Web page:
Cassandra Wilson on Billie Holiday

I recently got word that Legacy Recordings, a division of Sony Music Entertainment, has signed singer Cassandra Wilson. Wilson’s first album for the label will be “Coming Forth By Day,” which a press release described as “a musical homage to legendary jazz vocalist Billie Holiday” and a “showcase for contemporary yet timeless standards associated with Lady Day.”
Wilson is hardly the first singer to pay such tribute. (My own favorite album along such lines is Dee Dee Bridgewater‘s 2010 CD, “Eleanora Fagan (1915-1959): To Billie With Love From Dee Dee” (DDB Records/Emarcy).
Yet Wilson, whose CD is slated for Spring 2015, in time for the centennial of Holiday’s birth, will, I’m certain, have her own distinctive take. (As readers of this blog know, she’s among my favorite musicians. I haven’t heard the music yet. But the news prompted me to dig out a somewhat long soliloquy Wilson gave me about Holiday, when I was writing a piece about Holiday years ago, that began with my asking, “When do you remember first hearing Billie Holiday?” It hints at where she’ll be coming from when she sings these songs:

It seems as if she was always there. My mother used to sing “God Bless the Child” to me when I would ask her for money. So I got the message of that song. But then I heard Billie Holiday sing that song, and what I understood was something musical.
When you talk about jazz expression, Billie might be the prime mover. She epitomized an economical approach — something that Miles Davis picked up on and ran with — with an emphasis most of all on the mood. She created a mood with timbre, not relying so much so on broad sweeping ranges or note choices, but by caressing a note and getting every last bit out of it that you can. The really great artists have such a distinctive timbre that you can hear one note and know who it is. Billie was always in that category.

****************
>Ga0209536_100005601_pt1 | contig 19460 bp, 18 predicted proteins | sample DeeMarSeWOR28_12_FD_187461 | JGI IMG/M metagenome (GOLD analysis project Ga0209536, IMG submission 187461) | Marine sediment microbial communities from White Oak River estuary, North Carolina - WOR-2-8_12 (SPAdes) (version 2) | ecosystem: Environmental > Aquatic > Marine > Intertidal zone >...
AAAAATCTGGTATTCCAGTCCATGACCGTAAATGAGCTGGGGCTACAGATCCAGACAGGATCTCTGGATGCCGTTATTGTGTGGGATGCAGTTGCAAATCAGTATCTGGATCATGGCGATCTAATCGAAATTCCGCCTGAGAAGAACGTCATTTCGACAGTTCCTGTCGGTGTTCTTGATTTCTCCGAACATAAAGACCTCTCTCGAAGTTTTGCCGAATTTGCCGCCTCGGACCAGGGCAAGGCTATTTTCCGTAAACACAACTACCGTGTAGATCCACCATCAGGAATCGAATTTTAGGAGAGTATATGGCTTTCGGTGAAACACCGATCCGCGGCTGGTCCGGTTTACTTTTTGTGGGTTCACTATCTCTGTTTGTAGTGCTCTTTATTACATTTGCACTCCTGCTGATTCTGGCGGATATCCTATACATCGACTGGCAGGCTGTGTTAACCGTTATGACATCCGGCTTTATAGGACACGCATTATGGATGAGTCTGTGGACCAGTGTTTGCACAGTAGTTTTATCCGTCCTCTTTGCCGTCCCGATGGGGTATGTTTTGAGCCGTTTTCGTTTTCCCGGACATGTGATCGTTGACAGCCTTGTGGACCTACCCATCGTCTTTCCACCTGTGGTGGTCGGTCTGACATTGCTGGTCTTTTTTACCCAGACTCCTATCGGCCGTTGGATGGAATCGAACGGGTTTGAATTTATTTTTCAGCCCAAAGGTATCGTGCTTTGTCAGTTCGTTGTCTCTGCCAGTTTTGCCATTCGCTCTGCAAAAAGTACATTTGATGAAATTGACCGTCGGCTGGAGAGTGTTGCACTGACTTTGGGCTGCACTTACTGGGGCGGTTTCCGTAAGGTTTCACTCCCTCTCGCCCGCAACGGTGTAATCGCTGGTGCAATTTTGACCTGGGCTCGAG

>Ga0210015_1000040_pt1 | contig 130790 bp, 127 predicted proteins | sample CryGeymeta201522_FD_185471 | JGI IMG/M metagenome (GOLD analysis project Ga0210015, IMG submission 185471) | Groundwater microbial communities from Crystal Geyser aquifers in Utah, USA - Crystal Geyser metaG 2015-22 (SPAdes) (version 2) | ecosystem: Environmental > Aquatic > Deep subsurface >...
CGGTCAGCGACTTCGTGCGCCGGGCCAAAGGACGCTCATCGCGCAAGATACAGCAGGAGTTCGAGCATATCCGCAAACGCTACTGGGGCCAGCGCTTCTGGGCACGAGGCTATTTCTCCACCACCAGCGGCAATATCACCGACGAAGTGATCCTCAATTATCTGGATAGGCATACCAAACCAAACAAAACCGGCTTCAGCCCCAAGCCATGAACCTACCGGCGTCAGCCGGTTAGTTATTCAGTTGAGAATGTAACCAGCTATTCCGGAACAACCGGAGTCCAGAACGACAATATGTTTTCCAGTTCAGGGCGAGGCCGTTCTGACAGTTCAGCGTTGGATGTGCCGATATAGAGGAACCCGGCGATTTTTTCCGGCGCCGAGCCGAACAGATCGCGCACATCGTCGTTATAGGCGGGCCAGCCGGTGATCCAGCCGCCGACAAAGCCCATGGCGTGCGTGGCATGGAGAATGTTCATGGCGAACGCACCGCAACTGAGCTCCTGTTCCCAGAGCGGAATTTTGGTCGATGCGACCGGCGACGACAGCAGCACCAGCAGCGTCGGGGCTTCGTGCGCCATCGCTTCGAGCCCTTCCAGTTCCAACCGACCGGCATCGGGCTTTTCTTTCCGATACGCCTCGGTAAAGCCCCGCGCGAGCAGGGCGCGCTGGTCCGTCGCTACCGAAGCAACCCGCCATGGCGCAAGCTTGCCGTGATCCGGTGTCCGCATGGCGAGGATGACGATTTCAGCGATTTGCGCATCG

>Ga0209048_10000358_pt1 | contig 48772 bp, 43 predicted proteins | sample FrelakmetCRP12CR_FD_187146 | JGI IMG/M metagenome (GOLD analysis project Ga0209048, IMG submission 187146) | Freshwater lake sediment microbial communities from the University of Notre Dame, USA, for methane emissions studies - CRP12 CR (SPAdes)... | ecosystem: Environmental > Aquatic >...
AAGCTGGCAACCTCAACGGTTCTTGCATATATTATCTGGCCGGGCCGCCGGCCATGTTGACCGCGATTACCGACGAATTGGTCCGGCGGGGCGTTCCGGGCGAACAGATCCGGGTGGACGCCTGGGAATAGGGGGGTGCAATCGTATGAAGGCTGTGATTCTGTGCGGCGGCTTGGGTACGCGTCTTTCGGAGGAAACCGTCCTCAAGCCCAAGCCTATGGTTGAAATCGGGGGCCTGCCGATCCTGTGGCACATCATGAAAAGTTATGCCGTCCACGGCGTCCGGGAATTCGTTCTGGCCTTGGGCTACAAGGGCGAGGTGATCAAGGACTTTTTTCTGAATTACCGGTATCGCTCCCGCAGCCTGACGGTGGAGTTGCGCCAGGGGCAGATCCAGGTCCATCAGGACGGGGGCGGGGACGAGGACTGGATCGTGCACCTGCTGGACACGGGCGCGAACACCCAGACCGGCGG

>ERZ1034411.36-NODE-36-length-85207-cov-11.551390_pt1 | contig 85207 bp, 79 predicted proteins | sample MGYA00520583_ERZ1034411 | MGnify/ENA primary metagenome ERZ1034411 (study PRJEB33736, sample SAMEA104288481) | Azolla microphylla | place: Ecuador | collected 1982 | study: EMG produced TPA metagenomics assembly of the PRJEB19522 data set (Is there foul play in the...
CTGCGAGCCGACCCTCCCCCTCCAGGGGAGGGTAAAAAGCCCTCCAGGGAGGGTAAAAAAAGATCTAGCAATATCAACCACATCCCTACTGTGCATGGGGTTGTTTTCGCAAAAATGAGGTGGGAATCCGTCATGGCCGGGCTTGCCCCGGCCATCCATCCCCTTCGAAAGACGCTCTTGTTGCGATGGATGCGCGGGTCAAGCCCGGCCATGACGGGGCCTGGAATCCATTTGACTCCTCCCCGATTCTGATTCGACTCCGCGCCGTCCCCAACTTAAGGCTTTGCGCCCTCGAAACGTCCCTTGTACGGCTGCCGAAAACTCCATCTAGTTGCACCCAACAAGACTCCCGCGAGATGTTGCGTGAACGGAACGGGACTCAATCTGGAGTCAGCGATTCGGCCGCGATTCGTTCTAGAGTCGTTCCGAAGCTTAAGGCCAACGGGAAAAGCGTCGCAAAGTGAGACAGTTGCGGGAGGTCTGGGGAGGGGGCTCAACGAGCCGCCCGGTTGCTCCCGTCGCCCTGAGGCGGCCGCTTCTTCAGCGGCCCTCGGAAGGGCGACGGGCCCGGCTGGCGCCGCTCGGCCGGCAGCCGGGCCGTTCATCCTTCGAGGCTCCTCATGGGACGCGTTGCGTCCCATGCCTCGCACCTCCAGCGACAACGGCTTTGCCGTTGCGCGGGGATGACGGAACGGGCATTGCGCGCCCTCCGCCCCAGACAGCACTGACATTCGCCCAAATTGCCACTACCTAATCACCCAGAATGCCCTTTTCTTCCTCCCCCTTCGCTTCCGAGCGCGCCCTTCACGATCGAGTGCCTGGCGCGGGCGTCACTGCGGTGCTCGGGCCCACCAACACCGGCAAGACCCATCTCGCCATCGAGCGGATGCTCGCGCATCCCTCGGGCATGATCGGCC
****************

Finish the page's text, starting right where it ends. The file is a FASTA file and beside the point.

Betty Carter was early icon for me. Comparing them may seem like a case of apples and oranges. Yet although they had completely different approaches, they were cut from the same cloth. You have to look beyond the physical manifestations of who they are and what they sang. You have to look at who they are as archetypes. Billie, like Betty, was a musician. Billie hung out with the musicians. She understood their language. She was an innovator. She was nearly the opposite of Betty in that she wouldn’t be so much concerned about scatting like a horn or improvising like a horn. But she would find the center of the note, and weave a small, tight circle around that center – she’d bend it and shape it like no one else. And that was the core of her art. Now, it takes just as much imagination to do that, to even figure out that you can do that. And it takes a thorough understanding of harmony and melody and rhythm to be able to deal within a short range of notes, find that center, and then weave patterns that give rise to colors and overtones and a clear emotional direction.
Of course, there was an important social and political dimension to everything Billie sang and did that was just as personal and just as artful woven and direct. She chose to express herself, which clearly was not a good choice in terms of the way society dealt with her. She was somebody who could have chosen to be more safe and acceptable. Physically she was very beautiful and, at that time, there was a high premium placed on the particular coloring of her skin. But she elected a more difficult path that challenged rather than pleased people. She chose to sing songs about things that made people uncomfortable: death, loneliness, racism, brutality. She sang about a lot of stuff that was really dark, and not that readily acknowledged in the popular culture of the time.
I don’t think I could have lived through the experiences that Billie Holiday lived through. I don’t think I could have endured that. But all of those experiences and the feelings they stirred up are contained in her music. And her sheer will is contained in her voice and the musical stories she told. Her will was enormous — to do what she wanted to do, to be who she wanted to be, and to define herself instead of being defined by others.
She experienced a lot of the ugliness in the music business and of society. And I think because she endured that, I don’t have to endure as much. Because of the way she walked through the things that she saw and expressed the feelings that she had, she eased my way and the path for so many others.

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